In the end, the overall sonic character of the speaker has as much—if not more—to do with the designer’s voicing decisions and other design choices as it does with any single arbitrary tweeter dome material. What one hears in the highest frequency ranges covered by the tweeter is a complex combination of materials, geometry of the parts and the tweeter frontplate, the baffle, the grille, and the crossover network, even if we eliminate the clear contribution of the amplifier and source material. This can vary significantly from one angle to another. Often moving 30 degrees off axis will radically affect the response you hear in the top octave. There is NO guarantee that a resonance will produce a peak more than a dip. This is a 50/50 split. There is NO guarantee of the Q or amplitude of that resonance. These things will often confound confuse and surprise even designers that have done it many times before. The amount of small issues that can go wrong and create real audible measurable artifacts is large enough to warrant a chapter on its own.

 

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About the author:

Gene manages this organization, establishes relations with manufacturers and keeps Audioholics a well oiled machine. His goal is to educate about home theater and develop more standards in the industry to eliminate consumer confusion clouded by industry snake oil.

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Recent Forum Posts:

Phase 2 posts on May 19, 2019 07:06
Lazzer408, post: 1317255, member: 88825
Phase 2 - We better burn our history books since information has an expiration date. “Internet people” Geesh…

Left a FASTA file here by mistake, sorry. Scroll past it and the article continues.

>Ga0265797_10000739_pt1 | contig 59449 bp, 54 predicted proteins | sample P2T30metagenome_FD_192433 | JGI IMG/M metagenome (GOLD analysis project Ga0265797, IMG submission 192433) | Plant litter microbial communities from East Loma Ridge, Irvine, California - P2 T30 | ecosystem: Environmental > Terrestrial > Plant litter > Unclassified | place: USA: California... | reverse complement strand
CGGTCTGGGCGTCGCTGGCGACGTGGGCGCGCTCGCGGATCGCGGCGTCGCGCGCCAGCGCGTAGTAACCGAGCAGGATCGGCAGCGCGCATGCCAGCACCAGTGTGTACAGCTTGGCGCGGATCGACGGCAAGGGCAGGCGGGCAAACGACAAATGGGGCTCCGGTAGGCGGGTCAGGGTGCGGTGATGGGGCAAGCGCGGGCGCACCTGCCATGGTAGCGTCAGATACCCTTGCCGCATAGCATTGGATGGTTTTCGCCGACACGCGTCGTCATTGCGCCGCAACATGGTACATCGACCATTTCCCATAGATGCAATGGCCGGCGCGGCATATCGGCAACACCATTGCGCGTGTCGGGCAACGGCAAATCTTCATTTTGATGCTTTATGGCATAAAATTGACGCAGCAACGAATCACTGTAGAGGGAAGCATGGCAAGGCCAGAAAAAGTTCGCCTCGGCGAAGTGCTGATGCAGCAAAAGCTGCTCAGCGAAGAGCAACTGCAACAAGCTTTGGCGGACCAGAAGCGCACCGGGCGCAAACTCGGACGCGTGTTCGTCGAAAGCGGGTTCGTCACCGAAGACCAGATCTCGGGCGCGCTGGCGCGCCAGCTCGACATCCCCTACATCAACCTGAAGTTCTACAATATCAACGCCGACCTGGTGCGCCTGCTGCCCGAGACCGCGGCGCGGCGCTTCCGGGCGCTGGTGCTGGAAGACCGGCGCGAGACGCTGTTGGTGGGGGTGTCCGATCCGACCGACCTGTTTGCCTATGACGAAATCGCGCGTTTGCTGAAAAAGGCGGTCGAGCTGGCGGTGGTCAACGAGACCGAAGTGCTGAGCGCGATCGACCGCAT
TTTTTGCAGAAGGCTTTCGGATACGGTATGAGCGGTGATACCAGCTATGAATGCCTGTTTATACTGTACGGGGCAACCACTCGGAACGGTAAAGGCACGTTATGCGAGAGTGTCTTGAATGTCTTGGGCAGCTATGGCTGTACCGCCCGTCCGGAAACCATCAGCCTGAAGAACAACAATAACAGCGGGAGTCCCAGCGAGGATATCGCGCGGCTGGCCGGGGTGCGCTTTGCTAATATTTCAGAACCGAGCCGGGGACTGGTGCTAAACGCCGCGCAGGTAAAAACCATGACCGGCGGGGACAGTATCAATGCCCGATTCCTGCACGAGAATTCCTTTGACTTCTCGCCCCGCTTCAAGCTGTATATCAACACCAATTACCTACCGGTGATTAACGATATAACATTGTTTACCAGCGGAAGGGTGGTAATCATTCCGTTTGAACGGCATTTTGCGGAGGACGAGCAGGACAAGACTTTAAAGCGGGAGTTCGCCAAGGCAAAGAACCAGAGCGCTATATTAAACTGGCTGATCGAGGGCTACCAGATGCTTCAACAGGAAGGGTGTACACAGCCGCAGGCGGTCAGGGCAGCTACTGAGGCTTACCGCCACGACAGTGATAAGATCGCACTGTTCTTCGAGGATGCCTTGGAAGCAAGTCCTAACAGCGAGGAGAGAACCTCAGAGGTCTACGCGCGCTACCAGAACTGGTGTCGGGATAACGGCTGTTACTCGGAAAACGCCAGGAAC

Lolo, yeah I was being a little facetious there.
Lazzer408 posts on May 18, 2019 12:13
Phase 2 - We better burn our history books since information has an expiration date. “Internet people” Geesh…
Phase 2 posts on May 17, 2019 17:33
Have any of you guys been to a manufacturing site that actually build the speakers? Like do they have people making the fabrics that cover the tweeters like the dome tweeters silk? I'm almost sure it's a very tedious job putting one together.
Phase 2 posts on May 17, 2019 17:06
Lazzer408, post: 1317117, member: 88825
Those two graphs need to be on the same scale for anyone to make an “at a glance” comparison or judgement.

The second graph is actually worse with deviation being >5db between peaks and dips. The first graph is less deviation until the higher end of the spectrum.
4 year old Thread, nice find man.. I'm gonna start at the beginning.
Lazzer408 posts on May 17, 2019 16:30
Those two graphs need to be on the same scale for anyone to make an “at a glance” comparison or judgement.

The second graph is actually worse with deviation being >5db between peaks and dips. The first graph is less deviation until the higher end of the spectrum.